Seattle Salvation Army increases services for at-risk women

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24-hour shelter offers added support.

By Kristin Marguerite Doidge –

When 55-year-old Hazel first arrived in Seattle, it was the dead of winter. It was cold and rainy, and while she was grateful to have found a warm place to stay at night in The Salvation Army’s Pike Street Women’s Shelter, searching for warmth and safety during the day was a struggle.

“We were just hoping and praying for a day program,” she said. “And then God blessed us.”

The recent change from an overnight shelter to a 24-hour shelter with daily programming during the week has had a positive impact on Hazel and a number of other residents who currently reside there, said Major Lawry Smith, Director of Social Services for The Salvation Army in Seattle.

“It’s really helped the women in a big way,” said Smith. “Before they had to leave at 10 a.m. and return at 6 p.m., but now they have a safe, secure, healthy place to stay during the day. We can engage with them more and build relationships.”

The Pike Street Women’s Shelter is a 36-bed shelter for homeless adult women in downtown Seattle, supported by various funders, including the City of Seattle’s Human Services Department. The goal is to help women get housed as quickly as possible by providing job and housing support. Smith said the average length of stay is about 75 days.

But many of the women, such as Hazel, are over the age of 50, and might be coping with illness or perhaps juggling a graveyard shift and multiple other obligations and appointments. The new day program allows them to cook and make lunch, rest, and recuperate during the day—a much-appreciated blessing for those trying to get back on their feet.

For Hazel—who recently became a soldier through the White Center Corps—that means she can sleep after working overnight, and rest or do laundry in between volunteer shifts at the food bank and church.

“These women have had prominent careers—and they’re educated,” Smith said. “It breaks your heart. If we can make it just a little easier by making it so they don’t have to leave during the day, we can do that for them.”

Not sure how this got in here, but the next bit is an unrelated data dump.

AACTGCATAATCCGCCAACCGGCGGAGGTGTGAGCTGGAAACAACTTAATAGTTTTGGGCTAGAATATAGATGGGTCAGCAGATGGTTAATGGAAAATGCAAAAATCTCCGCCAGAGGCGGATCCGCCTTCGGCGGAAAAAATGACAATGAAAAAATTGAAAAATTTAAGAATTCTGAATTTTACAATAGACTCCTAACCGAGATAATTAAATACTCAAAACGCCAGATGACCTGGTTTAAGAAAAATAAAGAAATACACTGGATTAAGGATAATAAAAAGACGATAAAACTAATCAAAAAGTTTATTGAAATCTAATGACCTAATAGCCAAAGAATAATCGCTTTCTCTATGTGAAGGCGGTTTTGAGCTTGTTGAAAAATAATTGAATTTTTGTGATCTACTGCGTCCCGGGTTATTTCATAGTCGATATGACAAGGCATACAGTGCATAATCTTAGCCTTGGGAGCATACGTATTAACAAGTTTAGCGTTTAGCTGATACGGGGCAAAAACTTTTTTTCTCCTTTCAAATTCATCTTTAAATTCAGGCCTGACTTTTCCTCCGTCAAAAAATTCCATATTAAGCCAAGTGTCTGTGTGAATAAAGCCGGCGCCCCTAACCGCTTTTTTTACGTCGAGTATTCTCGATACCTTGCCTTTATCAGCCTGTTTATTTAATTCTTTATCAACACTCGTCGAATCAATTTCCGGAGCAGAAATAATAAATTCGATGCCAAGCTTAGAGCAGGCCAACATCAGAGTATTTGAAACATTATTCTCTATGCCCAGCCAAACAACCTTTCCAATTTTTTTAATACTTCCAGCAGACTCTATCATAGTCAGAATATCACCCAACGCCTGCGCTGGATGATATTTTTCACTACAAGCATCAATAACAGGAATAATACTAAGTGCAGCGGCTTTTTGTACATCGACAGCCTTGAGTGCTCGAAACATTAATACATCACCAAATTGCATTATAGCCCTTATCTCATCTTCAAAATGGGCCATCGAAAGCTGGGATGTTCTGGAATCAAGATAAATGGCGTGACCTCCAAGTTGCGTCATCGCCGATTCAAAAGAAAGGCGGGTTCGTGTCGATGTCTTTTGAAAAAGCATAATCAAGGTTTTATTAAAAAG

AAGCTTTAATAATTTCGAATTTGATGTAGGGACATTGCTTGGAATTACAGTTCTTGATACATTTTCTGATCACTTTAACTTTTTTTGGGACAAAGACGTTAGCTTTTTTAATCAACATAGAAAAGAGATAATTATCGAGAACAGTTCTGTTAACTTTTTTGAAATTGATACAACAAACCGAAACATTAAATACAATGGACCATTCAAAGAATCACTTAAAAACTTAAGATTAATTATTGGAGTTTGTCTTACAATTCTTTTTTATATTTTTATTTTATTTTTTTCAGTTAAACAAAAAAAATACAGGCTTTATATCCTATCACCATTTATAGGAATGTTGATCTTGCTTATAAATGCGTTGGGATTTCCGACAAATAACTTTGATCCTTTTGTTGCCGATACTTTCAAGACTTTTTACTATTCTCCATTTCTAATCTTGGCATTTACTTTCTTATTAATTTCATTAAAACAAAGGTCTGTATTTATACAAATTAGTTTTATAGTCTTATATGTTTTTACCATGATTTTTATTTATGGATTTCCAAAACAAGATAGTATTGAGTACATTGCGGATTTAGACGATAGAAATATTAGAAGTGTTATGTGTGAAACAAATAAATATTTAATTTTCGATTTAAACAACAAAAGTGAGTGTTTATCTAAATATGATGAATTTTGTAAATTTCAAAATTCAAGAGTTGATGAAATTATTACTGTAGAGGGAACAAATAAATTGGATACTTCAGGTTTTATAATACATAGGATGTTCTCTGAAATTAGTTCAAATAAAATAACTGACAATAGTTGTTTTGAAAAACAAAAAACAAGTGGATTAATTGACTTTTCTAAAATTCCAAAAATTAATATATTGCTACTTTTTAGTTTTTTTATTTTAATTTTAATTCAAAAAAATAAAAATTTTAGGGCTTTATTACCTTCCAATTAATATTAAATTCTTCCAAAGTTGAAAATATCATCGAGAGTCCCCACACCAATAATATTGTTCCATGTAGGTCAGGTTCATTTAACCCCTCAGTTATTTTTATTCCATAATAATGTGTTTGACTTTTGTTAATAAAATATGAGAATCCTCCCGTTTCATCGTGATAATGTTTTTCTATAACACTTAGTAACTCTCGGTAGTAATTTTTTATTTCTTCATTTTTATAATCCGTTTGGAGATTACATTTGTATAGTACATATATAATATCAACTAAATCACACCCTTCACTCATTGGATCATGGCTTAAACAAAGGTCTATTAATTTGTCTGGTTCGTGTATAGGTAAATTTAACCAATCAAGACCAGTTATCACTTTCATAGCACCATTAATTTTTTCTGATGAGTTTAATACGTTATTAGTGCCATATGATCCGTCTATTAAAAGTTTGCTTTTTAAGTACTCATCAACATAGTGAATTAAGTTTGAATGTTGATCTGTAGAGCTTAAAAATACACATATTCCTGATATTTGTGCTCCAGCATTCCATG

Another way The Salvation Army is working to help making life a little easier for Seattle’s most vulnerable women is by expanding its supportive housing services for domestic violence survivors and adding more beds to its women’s drug and rehabilitation center.

Through the community advocacy program (CAP)—which is based at the Pike Street center along with the food bank and women’s shelter—clients can receive wrap-around services, including case management, counseling, and financial assistance.

To better serve the needs of its clients, the Army will now focus on rapid re-housing for domestic violence clients and their families, said Ciara Murphy, the director of Seattle’s domestic violence programs. Funding will be refocused on the expanded CAP program so that more families can be helped and hopefully with more lasting effects.

Most of the clients who entered from homelessness would exit to homelessness,” she said. “It wasn’t possible to house them within 90 days, and they weren’t engaging with us and our programming. Now, we can help families them move into apartments—help with the deposit and first month’s rent, and help them with jobs so it’s a more permanent situation and they can put down roots.”

Murphy said this kind of advocacy, which is currently led by four case managers who handle about 30 households, will help children to be able to stay in the same schools, to be able to play on sports teams and to participate in other community activities.

She said with the addition of two more case managers, she estimates about 60 families in total will be housed more effectively as a result.

As for those women struggling with a different kind of trauma—perhaps associated with addiction or substance abuse—the local Adult Rehabilitation Center (ARC) is also expanding services.

The ARC is doubling its bed capacity from 12 to 24 and is moving to a new location, which will allow it to uplift women who might need help finding a better path, as Jenni Pooler once did after a five-year battle with IV methamphetamine addiction.

“Coming here totally changed my recovery,” said Pooler, who is now the house manager for the House Women’s Program at the Seattle ARC. “The person I was three years ago is nothing like the person I am today.”

A graduate of the ARC and coming up on almost three years sober, she said she hopes anyone in need now will at least call to learn about the programs offered at the ARC.

“Anybody can call and ask questions,” she said. “It’s about learning skills and learning to build a life.”

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